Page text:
Who is Left?
Israel's Left - Ideology or Pathology?
By Fred Skolnik
According to a poll recently published in Haaretz, 37% of Israelis (with another 9% who "don't know") would consider leaving Israel if they had the chance to. Israel is thus the only developed country in the world where the desire to emigrate is as widespread as in developing Third World countries. This is an incredible finding, but also one whose irony is completely lost on Haaretz, for it turns out that the profile of a significant majority of the potential émigrés fits the readership of Haaretz to a tee: secular, Ashkenazi, middle-class, left-wing voters.
Most of the potential émigrés would leave for economic reasons, that is, to advance their careers, get ahead in life, make more money. The dry academic reading of all this is that the further removed one is from one's Jewishness and the more committed to "liberal" and "humanistic" values, the less one feels bound by Zionist values and to Israel itself. Nonetheless, the readiness to abandon one's country at the drop of a hat is a little hard to fathom, especially among people who seem so committed to improving Israeli society. One would never have imagined such a thing.
What is the source of the problem?
The cooption of humanism by the bourgeoisie is as old as the Renaissance and has in fact created the ethos of the Modern West. Historically, the humanists' celebration of the individual provided a perfect rationale for the rapaciousness and self-aggrandizement of the emerging bourgeoisie while the humanists, who were after all the wayward or rebellious sons of the bourgeoisie, found in their patrons the means to maintain the standard of living they had gotten used to in their fathers' houses. This unholy symbiosis, in our time, produced the spoiled children of the New Left.
However, the alienation of the left from national aspirations and its deep resentment of the established order surely has a psychological root as well. The American novelist John Dos Passos expressed this very shrewdly with reference to the Old Left: "Can those men have hated their fathers that much?" Politics, after all, comes from the belly, and at the extremes might fairly be said to have more to do with pathology than with ideology.
The resentment of all forms of authority that characterizes the left, not to mention its self-involvement, does in fact seem to reflect a child's rebellion against whatever figures of authority threaten to crush him. However, the child still wants to eat well and so does the adult that he becomes, however committed he is to social and political justice. Forced to choose between the two, between a very full stomach and his ideals, he chooses the former, and that, I will venture to say, is because the ideals are hollow, masking resentment rather than reflecting compassion, and it is precisely because the Israeli left has no ties to or sympathy for the downtrodden and dispossessed of the Other Israel that it resents the established order on behalf of the Palestinians. For the Israeli left, the Six-Day War was a godsend, just as the Vietnam War was a godsend for the American left, giving to both a focus and an object of hatred - in America, Lyndon Johnson, the archetypal father figure; in Israel, the settler.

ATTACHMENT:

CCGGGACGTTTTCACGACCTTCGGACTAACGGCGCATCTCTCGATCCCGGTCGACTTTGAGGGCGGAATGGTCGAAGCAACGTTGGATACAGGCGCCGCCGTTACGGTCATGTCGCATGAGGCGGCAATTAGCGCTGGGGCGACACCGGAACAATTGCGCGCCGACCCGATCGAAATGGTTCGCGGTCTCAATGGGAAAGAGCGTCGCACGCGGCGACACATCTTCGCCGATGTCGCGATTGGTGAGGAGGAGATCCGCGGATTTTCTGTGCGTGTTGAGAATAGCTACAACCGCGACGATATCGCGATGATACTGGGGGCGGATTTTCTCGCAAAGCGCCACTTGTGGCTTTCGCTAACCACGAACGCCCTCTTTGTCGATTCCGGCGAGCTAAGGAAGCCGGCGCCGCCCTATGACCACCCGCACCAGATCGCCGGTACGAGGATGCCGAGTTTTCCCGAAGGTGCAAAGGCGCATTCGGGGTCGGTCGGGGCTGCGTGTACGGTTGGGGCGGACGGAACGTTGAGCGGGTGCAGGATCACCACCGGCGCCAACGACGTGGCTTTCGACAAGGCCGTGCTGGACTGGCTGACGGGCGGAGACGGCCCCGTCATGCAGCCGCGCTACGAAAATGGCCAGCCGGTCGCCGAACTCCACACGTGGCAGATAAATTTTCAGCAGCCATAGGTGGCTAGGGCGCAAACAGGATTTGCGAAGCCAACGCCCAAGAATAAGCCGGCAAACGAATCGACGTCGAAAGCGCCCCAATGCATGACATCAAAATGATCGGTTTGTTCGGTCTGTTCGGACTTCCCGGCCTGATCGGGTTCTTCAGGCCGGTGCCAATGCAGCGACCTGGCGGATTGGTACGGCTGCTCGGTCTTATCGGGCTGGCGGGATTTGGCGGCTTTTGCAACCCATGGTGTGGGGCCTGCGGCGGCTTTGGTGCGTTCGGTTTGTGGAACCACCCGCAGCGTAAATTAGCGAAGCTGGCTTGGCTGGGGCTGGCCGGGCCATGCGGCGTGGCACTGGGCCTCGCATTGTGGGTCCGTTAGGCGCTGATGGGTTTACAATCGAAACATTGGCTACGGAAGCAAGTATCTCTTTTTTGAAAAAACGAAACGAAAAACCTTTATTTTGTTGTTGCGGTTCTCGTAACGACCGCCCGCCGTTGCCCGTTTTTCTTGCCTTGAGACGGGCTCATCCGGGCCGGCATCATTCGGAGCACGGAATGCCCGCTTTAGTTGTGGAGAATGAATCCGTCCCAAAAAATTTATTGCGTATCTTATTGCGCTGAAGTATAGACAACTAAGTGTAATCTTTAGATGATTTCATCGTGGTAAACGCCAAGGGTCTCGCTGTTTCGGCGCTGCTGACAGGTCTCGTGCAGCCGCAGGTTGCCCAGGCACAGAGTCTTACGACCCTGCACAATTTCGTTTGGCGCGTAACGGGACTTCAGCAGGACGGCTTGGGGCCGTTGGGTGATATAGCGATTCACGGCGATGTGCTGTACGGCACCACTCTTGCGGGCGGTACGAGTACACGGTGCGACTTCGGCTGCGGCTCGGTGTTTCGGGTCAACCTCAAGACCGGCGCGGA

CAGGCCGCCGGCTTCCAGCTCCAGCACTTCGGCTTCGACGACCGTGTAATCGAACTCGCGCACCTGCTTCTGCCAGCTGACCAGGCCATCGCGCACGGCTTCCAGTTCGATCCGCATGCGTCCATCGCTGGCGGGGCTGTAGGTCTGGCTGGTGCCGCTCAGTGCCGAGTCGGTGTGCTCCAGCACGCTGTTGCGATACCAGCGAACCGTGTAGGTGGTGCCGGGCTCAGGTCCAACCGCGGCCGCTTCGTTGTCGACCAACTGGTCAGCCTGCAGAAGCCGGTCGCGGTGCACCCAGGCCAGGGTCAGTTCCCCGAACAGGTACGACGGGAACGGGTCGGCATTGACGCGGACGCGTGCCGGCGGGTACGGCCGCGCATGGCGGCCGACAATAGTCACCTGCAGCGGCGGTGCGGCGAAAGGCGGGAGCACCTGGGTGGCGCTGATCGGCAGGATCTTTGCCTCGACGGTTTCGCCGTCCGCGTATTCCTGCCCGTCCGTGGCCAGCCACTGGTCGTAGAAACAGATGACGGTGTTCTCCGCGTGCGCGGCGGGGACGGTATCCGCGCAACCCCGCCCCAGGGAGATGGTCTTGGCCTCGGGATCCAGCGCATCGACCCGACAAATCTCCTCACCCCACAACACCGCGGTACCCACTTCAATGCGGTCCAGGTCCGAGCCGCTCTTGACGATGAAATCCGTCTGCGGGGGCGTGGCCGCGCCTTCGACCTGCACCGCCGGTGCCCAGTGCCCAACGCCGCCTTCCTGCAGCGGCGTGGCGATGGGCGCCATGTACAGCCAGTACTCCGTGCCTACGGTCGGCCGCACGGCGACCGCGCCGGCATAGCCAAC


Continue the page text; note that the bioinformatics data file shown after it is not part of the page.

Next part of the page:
It is nevertheless surprising, and in a way disappointing, that the conflict between appetites and ideals has resolved itself in this way. We believed that these people would have the courage of their convictions and want to stick things out, fighting for what they believe in right up to the end. We did not expect them to become sober and respectable so quickly, like so many of America's former hippies (most of the potential émigrés are in the 30-49 age-group). Of course, only a small percentage will actually leave the country, getting cold feet perhaps or never finding a suitable opportunity. What will remain with them, however, is their alienation, their resentment, their inability to identify fully with the state and its institutions or with the Jewish people for that matter, and their dream of a better life in a distant land.
from the April 2013 Edition of the Jewish Magazine
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